In front of the Saudi Embassy in Ankara and the Saudi Consulate in Istanbul on Jan. 3, small, yet passionate, groups of protesters got together. Holding posters of executed Sheikh Nimr al-Nimr, the protesters condemned Saudi Arabia for the execution. The mainstream media outlets did not report these protests — which were peaceful, despite substantial concerns.
Al-Monitor spoke with Kadir Akaras, the chairman of the Ehli Beyt Scholars Association, which was one of the organizers of the protests. News reports noted this was a protest organized by the Turkish Shiite (Jaafari) community. Akaras said, “People from all sections of society participated: Sunnis, Alevis, Shiites, Kurds and Turks. Despite the cold weather, thousands of Muslims gathered to protest the Saudi regime.” Akaras explained that the Turkish police forces provided extensive security measures at the Saudi Embassy and Saudi Consulate, and yet they were also respectful of the peaceful protesters.
Nimr’s execution Jan. 2 has brought tensions between Saudi Arabia and Iran to another level, leading many to question if the region is on the brink of a sectarian war. Pundits express concerns that Turkey's foreign policy will face further challenges. What will Turkey do in the midst of increasing tensions between Saudi Arabia and Iran? Will growing sectarianism affect Turkey’s precarious domestic politics given its existing problems with the Kurds and the Alevis?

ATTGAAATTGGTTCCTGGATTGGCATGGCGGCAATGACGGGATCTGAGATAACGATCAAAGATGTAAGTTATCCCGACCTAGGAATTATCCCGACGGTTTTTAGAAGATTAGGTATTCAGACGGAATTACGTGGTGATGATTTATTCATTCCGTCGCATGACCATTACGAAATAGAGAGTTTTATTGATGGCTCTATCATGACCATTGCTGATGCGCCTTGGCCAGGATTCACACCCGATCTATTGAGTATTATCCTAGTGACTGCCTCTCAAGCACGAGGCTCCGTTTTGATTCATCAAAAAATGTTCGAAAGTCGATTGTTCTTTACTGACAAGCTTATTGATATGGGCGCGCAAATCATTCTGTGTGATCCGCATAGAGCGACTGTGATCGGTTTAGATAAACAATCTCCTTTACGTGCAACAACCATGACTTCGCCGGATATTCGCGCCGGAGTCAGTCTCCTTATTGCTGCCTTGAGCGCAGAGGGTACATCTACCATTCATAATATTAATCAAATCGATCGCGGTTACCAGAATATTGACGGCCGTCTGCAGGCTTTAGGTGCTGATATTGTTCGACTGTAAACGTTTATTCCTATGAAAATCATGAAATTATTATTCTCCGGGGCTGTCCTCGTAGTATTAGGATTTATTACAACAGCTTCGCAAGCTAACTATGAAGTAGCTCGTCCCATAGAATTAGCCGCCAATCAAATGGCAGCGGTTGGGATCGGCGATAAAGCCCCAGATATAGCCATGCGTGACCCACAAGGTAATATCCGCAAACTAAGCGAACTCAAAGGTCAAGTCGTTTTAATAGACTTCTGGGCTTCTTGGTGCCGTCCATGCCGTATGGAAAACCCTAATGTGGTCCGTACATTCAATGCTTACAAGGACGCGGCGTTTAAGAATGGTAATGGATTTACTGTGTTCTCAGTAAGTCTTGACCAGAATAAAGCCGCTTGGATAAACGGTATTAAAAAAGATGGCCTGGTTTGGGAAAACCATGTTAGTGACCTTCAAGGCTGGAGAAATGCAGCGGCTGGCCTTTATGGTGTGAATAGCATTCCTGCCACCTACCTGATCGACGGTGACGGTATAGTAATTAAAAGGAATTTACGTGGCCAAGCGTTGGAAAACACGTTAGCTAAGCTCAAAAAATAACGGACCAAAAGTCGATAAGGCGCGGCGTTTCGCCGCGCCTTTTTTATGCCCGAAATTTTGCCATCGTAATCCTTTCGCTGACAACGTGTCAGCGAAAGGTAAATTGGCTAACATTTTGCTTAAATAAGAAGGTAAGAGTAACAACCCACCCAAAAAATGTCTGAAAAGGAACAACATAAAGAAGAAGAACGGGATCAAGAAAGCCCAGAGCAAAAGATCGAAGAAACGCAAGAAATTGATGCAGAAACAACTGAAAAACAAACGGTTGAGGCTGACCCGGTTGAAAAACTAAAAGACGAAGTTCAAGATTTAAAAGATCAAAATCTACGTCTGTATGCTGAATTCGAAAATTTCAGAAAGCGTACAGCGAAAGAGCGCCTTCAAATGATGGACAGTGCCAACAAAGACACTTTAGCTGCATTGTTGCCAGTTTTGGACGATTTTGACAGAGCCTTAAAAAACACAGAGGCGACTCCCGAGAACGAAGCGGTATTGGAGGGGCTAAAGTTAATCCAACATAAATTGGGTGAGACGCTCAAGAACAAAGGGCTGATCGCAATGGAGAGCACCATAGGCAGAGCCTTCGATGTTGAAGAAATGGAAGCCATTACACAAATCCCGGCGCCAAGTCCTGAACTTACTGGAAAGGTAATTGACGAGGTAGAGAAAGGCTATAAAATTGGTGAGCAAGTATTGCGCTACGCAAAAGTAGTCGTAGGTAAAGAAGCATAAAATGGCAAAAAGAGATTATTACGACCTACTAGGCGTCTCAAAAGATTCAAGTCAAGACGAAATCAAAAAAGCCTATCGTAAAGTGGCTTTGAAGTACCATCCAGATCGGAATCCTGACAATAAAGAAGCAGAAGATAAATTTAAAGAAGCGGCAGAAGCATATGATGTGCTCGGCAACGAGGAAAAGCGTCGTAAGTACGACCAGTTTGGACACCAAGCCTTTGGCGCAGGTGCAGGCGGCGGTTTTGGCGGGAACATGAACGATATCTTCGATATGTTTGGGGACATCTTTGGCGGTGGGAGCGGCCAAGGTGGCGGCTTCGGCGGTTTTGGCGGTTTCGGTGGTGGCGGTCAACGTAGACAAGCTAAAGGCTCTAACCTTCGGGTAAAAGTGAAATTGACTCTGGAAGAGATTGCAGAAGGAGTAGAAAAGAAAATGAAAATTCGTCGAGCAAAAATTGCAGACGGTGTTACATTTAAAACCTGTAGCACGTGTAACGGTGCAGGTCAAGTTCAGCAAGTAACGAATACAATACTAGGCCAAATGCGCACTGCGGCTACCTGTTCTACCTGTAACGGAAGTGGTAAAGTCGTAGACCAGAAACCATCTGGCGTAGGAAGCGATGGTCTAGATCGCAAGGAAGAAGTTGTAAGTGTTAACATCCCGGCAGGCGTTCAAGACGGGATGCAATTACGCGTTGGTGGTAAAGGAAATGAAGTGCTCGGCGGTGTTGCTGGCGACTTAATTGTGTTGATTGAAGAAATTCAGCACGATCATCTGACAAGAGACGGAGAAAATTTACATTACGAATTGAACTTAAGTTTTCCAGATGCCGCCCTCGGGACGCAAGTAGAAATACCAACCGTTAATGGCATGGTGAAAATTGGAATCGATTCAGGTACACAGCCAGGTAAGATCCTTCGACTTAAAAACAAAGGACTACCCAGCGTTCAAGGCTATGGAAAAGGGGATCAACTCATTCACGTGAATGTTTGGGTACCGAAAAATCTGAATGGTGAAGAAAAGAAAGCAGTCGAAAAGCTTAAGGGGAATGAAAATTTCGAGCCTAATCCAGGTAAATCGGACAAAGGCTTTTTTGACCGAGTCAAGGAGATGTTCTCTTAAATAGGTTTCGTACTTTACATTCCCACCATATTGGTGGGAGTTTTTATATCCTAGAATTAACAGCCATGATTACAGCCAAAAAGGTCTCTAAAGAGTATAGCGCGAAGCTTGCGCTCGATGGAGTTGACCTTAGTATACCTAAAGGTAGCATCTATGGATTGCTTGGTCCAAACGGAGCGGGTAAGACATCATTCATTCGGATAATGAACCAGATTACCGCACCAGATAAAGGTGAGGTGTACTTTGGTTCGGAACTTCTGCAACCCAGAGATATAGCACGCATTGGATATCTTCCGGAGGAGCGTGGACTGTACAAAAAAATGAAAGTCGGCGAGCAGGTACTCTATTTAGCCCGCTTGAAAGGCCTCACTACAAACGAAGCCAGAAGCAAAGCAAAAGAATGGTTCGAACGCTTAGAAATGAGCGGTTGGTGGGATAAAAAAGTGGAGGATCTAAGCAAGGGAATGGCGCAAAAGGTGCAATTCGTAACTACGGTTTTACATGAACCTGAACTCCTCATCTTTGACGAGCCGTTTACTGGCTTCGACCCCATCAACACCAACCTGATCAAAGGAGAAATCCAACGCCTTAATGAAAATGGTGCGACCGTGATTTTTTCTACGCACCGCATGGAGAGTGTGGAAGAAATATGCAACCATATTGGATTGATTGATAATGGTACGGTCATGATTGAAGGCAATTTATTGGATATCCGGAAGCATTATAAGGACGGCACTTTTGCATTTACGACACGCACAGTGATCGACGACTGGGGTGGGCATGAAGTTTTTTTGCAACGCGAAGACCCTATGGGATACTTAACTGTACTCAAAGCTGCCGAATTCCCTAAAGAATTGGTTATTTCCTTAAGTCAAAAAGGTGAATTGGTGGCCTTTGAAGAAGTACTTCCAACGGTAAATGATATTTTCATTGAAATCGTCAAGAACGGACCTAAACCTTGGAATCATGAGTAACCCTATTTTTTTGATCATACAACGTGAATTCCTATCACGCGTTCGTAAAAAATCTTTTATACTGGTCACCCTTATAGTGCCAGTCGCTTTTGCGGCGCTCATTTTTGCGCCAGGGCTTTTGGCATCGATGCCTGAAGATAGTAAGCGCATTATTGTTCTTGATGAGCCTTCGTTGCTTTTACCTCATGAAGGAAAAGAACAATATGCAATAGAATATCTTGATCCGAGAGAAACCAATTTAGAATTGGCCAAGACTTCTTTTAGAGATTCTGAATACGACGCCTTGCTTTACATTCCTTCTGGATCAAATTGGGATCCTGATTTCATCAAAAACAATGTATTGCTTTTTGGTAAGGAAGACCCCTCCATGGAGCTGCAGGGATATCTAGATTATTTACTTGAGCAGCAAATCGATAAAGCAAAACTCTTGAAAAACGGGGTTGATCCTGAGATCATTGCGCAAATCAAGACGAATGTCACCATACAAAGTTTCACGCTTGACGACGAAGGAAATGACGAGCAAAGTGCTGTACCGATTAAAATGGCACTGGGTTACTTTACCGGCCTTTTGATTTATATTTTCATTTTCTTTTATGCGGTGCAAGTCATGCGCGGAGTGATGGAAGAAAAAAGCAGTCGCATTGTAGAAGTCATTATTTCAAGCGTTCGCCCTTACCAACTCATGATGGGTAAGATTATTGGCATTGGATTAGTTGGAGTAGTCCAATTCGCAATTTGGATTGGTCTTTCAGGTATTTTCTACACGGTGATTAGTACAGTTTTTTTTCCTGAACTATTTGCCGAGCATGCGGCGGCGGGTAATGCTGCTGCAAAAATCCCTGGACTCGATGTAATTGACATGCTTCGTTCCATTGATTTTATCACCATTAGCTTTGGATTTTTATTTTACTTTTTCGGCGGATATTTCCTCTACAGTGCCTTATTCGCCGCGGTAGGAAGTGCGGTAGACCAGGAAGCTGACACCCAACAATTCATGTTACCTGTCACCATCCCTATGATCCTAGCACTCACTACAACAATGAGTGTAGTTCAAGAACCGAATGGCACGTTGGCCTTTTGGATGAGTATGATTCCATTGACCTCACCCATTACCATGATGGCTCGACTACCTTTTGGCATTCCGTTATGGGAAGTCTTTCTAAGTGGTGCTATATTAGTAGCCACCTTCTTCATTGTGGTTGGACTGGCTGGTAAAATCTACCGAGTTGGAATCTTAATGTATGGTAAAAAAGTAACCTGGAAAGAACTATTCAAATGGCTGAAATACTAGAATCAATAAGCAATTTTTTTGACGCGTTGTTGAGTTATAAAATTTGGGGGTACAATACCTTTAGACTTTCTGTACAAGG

Al-Monitor spoke with a diverse group of pundits and bureaucrats in Ankara and Istanbul about the impact of a potential escalation of sectarian tensions. Most of them emphasized the emerging challenges, while some were more optimistic about finding opportunities in the face of the intensifying Saudi-Iranian conflict. That said, all of them mirrored the somber mood of the Turkish mainstream media of a regional sectarian war being real and imminent.
The Turkish public and media have already been polarized in their support for Saudi Arabia and Iran. While pro-government media outlets are following the lead of Turkish President Recep Tayyip Erdogan and openly back Saudi Arabia, left-wing and marginalized media outlets as well as secular media have been asking for caution and neutrality and raising red flags against increasing tensions with Iran.
Selin Nasi, a columnist for Jewish weekly Salom and contributor for Hurriyet Daily News, told Al-Monitor, “Although we had initial signals from the prime minister’s office about a potential mediator role for Turkey [between Iran and Saudi Arabia, prior to Erdogan’s statement], this is quite a slim possibility. Turkey seems to be allied with Saudi Arabia in Syria and signals deepening this alliance.” Looking at some of the writings of pro-Justice and Development Party pundits within the first 10 days of 2016, it can be seen that their efforts, which validate Nasi’s prediction, aim to prepare the public to support a pro-Saudi stand. Several of these pundits refer to “an Iranian madness” and aggressive expansionist policies, and they voice concerns that Iran is a puppet of Russia.
Ceyda Karan, a prominent foreign policy analyst and columnist for daily Cumhuriyet, was pessimistic about the situation, and said, “I do not see any opportunities for Turkey in light of the rise of sectarian tensions. Indeed, sectarian overtones have been suffused in Turkish political life since the start of the Syrian civil war. Turkey supported the establishment of a Muslim Brotherhood-majority government in Syria. When that failed, a tacit alliance with Saudi Arabia and Qatar was established. After the Reyhanli terror attack, Erdogan, referring to the victims, talked about 'my Sunni citizens.' Despite some competition, with the latest security accord it seems Turkey has declared its side [with Saudi Arabia].”